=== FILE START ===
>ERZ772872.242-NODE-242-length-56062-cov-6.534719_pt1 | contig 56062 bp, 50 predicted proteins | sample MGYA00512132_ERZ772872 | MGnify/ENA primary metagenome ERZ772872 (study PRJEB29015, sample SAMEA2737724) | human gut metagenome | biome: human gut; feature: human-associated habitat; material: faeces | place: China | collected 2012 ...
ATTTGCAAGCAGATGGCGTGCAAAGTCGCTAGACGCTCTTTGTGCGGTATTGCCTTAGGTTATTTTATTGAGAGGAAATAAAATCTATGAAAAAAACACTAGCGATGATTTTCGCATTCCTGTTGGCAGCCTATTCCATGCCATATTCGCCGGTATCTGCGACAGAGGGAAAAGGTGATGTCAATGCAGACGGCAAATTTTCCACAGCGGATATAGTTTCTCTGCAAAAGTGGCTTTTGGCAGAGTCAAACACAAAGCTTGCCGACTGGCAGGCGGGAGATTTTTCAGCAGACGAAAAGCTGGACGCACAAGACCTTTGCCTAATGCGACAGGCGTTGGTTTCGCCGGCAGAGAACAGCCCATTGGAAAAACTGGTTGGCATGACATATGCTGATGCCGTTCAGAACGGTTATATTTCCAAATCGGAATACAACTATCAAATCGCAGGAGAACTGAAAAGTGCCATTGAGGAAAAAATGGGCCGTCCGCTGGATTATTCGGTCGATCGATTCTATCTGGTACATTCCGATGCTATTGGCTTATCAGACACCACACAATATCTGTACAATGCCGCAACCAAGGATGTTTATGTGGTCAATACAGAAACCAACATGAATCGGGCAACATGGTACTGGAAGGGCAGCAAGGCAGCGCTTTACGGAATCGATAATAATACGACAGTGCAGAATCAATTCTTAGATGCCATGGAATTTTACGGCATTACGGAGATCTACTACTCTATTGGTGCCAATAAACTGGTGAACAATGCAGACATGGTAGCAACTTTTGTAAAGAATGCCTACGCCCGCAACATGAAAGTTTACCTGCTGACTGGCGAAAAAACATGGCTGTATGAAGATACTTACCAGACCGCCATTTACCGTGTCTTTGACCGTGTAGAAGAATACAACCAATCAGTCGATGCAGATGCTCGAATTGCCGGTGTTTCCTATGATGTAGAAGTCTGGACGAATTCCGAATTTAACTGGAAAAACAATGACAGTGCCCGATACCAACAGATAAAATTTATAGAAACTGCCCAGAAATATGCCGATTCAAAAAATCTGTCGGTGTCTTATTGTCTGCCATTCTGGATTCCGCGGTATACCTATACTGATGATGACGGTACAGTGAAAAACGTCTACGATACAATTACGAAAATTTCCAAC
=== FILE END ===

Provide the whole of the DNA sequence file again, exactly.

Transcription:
>ERZ772872.242-NODE-242-length-56062-cov-6.534719_pt1 | contig 56062 bp, 50 predicted proteins | sample MGYA00512132_ERZ772872 | MGnify/ENA primary metagenome ERZ772872 (study PRJEB29015, sample SAMEA2737724) | human gut metagenome | biome: human gut; feature: human-associated habitat; material: faeces | place: China | collected 2012 ...
ATTTGCAAGCAGATGGCGTGCAAAGTCGCTAGACGCTCTTTGTGCGGTATTGCCTTAGGTTATTTTATTGAGAGGAAATAAAATCTATGAAAAAAACACTAGCGATGATTTTCGCATTCCTGTTGGCAGCCTATTCCATGCCATATTCGCCGGTATCTGCGACAGAGGGAAAAGGTGATGTCAATGCAGACGGCAAATTTTCCACAGCGGATATAGTTTCTCTGCAAAAGTGGCTTTTGGCAGAGTCAAACACAAAGCTTGCCGACTGGCAGGCGGGAGATTTTTCAGCAGACGAAAAGCTGGACGCACAAGACCTTTGCCTAATGCGACAGGCGTTGGTTTCGCCGGCAGAGAACAGCCCATTGGAAAAACTGGTTGGCATGACATATGCTGATGCCGTTCAGAACGGTTATATTTCCAAATCGGAATACAACTATCAAATCGCAGGAGAACTGAAAAGTGCCATTGAGGAAAAAATGGGCCGTCCGCTGGATTATTCGGTCGATCGATTCTATCTGGTACATTCCGATGCTATTGGCTTATCAGACACCACACAATATCTGTACAATGCCGCAACCAAGGATGTTTATGTGGTCAATACAGAAACCAACATGAATCGGGCAACATGGTACTGGAAGGGCAGCAAGGCAGCGCTTTACGGAATCGATAATAATACGACAGTGCAGAATCAATTCTTAGATGCCATGGAATTTTACGGCATTACGGAGATCTACTACTCTATTGGTGCCAATAAACTGGTGAACAATGCAGACATGGTAGCAACTTTTGTAAAGAATGCCTACGCCCGCAACATGAAAGTTTACCTGCTGACTGGCGAAAAAACATGGCTGTATGAAGATACTTACCAGACCGCCATTTACCGTGTCTTTGACCGTGTAGAAGAATACAACCAATCAGTCGATGCAGATGCTCGAATTGCCGGTGTTTCCTATGATGTAGAAGTCTGGACGAATTCCGAATTTAACTGGAAAAACAATGACAGTGCCCGATACCAACAGATAAAATTTATAGAAACTGCCCAGAAATATGCCGATTCAAAAAATCTGTCGGTGTCTTATTGTCTGCCATTCTGGATTCCGCGGTATACCTATACTGATGATGACGGTACAGTGAAAAACGTCTACGATACAATTACGAAAATTTCCAAC